NIAMEY: Six French tourists and their local guide and driver were killed on Sunday by gunmen riding motorcycles in an area of southwestern Niger that is home to the last West African giraffes, officials said.
It is believed to be the first such attack on tourists in the area, a popular attraction in the former French colony thanks to its unique population of West African or Niger giraffes.
“There are eight dead: two Nigeriens including a guide and a driver, while the other six are French,” the governor of the Tillaberi region said.
“We are managing the situation, we will give more information later,” Tidjani Ibrahim Katiella said, without indicating who was behind the attack.
A source close to the environmental services said the assault took place at around 11:30am six kilometres (four miles) east of the town of Koure, which is an hour’s drive from the capital Niamey.
Bodies found near a torched off-road vehicle
“Most of the victims were shot... We found a magazine emptied of its cartridges at the scene,” the source said.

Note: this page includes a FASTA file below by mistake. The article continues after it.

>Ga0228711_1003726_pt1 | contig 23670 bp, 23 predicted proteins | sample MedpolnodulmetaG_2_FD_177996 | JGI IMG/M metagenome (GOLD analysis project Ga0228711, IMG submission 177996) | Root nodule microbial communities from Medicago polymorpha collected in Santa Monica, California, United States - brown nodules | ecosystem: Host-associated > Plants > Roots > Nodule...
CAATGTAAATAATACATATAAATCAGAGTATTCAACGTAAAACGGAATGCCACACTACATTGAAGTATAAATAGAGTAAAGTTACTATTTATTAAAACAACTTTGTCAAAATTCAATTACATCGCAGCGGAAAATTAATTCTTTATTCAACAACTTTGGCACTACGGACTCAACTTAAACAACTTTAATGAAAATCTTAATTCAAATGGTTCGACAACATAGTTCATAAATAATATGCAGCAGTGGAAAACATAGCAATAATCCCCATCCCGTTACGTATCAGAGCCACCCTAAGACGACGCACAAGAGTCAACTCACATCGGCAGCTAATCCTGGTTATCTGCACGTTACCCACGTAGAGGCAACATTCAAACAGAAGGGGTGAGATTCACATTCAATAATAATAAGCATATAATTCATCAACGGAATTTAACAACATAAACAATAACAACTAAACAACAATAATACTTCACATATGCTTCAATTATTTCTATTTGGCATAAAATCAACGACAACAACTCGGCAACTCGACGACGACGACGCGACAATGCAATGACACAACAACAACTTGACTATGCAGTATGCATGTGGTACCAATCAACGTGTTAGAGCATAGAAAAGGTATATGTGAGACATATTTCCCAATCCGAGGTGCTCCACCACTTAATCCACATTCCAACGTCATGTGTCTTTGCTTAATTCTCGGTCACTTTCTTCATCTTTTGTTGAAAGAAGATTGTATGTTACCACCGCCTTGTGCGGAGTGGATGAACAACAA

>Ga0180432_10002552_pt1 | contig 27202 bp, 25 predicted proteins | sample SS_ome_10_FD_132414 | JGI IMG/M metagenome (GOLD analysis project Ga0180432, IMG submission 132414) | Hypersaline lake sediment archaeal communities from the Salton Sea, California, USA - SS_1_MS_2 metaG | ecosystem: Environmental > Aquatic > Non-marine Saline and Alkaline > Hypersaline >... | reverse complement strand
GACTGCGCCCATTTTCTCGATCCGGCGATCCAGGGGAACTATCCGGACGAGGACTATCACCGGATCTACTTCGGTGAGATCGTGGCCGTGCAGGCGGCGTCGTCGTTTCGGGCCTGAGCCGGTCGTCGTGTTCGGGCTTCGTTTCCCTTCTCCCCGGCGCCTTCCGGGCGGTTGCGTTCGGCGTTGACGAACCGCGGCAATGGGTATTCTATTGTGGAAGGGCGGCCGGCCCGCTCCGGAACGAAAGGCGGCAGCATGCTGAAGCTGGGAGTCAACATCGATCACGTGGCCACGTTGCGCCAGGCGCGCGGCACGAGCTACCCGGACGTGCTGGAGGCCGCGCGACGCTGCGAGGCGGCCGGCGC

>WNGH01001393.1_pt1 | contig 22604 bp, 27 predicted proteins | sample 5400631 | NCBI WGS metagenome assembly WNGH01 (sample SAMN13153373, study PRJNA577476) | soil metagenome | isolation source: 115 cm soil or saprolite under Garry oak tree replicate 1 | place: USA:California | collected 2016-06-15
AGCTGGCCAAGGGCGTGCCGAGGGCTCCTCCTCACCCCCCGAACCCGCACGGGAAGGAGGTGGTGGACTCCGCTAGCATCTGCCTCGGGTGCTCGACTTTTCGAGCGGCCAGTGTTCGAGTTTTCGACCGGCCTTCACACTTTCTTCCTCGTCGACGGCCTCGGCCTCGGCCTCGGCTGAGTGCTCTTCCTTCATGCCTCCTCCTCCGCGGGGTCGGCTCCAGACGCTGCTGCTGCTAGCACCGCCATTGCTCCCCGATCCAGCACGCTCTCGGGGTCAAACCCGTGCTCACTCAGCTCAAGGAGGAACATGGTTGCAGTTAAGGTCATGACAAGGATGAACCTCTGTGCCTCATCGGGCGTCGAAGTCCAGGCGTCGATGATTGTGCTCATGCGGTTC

“We do not know the identity of the attackers but they came on motorcycles through the bush and waited for the arrival of the tourists.” The source added that the tourists’ vehicle belonged to the French humanitarian organisation ACTED.
Grisly pictures of the scene showed bodies lying near a torched off-road vehicle, which had bullet holes in its rear window.
Around 20 years ago, a small herd of West African giraffes, a subspecies distinguished by its lighter colour, found a safe haven from poachers and predators in the Koure area.
Today they number in their hundreds and are a key tourist attraction, enjoying the protection of local people and conservation groups.
However the Tillaberi region is in a hugely unstable location, near the borders of Mali and Burkina Faso.
The region has become a hideout for Sahel jihadist groups such as the militant Islamic State in the Greater Sahara (ISGS).
The use of motorcycles has been totally banned since January in an attempt to curb the movements of such jihadists.
Published in Dawn, August 10th, 2020